Stretch Often. In addition to increasing your range of motion and reducing muscle tension, limbering up can boost circulation and improve blood vessel function. Evidence suggests that stretching may help the inner linings of your blood vessels to produce nitric oxide, which causes the vessels to relax, increasing blood flow and reducing risk of blood clots. This triggers a rejuvenating events, helping your muscles and organs operate with less stress on your body (read: it slows pre-mature aging). Start your morning with three to five simple stretches - such as side stretches and toe touches - holding each for 30 seconds followed by 30 seconds of rest.
I'm the same age as my actual age…
Peel off a few years by adopting these changes
Maintain Muscle: Around age 25 muscle begins to decrease steadily in number and size. Women tend to lose more type-II (strength oriented) muscle than type-I (endurance orientated), so resistance training is key for maintaining and restoring muscle mass. Up to three days per week, do a strength workout (like P90X), paying attention to your lower half: muscle atrophy is more significant there than in your upper body.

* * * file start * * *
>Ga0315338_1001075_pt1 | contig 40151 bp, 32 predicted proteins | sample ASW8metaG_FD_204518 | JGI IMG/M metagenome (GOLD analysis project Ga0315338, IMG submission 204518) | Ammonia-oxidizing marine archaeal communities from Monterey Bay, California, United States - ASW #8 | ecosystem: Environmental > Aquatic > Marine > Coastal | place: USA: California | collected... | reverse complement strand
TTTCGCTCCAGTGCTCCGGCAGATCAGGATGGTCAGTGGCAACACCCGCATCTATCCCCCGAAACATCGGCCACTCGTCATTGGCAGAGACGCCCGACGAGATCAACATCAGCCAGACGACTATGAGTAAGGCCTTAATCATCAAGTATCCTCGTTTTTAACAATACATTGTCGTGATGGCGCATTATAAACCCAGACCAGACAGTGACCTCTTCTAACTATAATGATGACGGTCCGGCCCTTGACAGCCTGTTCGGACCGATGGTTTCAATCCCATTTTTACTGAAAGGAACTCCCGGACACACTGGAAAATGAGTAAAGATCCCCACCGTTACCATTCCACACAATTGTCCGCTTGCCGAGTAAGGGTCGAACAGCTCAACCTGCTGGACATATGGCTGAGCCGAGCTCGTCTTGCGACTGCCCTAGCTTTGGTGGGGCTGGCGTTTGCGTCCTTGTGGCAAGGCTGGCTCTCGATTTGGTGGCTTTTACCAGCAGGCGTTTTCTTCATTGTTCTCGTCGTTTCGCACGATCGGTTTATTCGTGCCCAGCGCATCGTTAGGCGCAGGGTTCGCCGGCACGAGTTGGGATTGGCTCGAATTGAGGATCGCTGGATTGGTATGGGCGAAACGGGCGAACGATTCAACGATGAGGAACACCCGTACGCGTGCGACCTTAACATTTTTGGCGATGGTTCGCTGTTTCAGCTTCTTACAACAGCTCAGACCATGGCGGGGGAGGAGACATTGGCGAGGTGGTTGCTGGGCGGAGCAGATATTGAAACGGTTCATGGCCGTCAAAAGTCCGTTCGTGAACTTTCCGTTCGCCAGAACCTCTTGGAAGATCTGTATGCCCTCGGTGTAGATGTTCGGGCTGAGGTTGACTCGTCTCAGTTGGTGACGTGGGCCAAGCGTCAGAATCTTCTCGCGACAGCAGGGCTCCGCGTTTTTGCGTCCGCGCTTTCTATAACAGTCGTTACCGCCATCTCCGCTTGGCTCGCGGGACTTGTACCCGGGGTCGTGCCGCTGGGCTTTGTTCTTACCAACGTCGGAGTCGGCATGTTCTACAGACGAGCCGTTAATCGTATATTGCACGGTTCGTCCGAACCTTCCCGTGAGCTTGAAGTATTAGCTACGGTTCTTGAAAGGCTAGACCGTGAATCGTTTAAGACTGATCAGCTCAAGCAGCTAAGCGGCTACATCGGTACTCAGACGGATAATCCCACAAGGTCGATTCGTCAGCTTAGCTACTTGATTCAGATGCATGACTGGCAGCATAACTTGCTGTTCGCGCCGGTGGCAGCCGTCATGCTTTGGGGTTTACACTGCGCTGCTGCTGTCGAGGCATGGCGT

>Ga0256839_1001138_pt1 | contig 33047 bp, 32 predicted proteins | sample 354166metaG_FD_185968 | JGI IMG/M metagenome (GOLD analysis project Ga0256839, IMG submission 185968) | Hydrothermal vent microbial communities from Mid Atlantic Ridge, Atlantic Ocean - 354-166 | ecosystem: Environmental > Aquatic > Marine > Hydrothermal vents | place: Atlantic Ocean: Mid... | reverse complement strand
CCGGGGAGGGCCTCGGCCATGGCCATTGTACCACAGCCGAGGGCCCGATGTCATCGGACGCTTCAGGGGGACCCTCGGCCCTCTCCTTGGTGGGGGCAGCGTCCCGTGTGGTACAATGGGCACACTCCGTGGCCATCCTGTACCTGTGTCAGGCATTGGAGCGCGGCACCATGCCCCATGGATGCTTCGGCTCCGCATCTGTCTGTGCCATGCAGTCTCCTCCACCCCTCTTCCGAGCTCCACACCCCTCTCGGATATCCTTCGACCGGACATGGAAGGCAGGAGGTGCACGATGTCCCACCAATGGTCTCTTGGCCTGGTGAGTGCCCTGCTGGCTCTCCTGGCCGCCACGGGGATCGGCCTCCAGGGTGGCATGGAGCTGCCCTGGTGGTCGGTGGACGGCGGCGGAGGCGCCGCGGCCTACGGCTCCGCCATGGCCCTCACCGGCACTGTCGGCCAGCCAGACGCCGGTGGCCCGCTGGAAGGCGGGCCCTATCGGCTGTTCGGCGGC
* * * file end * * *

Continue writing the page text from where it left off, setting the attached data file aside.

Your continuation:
Fight Aging with food: Antioxidants slow the decay of your body's DNA end caps, called telomeres, which has been linked to a reduction in physiological aging. Foods such as berries, nuts, and brewed coffee are packed with them, but a study found that ground clovers are the winner: just half a teaspoon has more antioxidants than half a cup of blueberries or cranberries. Sprinkle ground cloves into applesauce or your morning sup of coffee.
I'm younger than my actual age…
Kudos. Stay on track with these tips.
Push your heart harder: High intensity intervals decrease your resting heart rate and improve how your body burns calories. Try a workout like TurboFire or INSANITY at least 3 times per week.
Watch your waist: When adults gain weight, the biggest concern isn't the number of pounds but where those pounds go. Adding weight to your waistline increases your risk of diabetes, hypertension, cardiovascular disease, certain types of cancer and premature death. Cut your risk by swapping refined carbs (which trigger a series of responses that can cause fat to settle in your middle more easily) for whole-grain options. A study in the American Journal of Clinical Nutrition found that adding whole-grain helped trim extra fat from the waistline for obese subjects.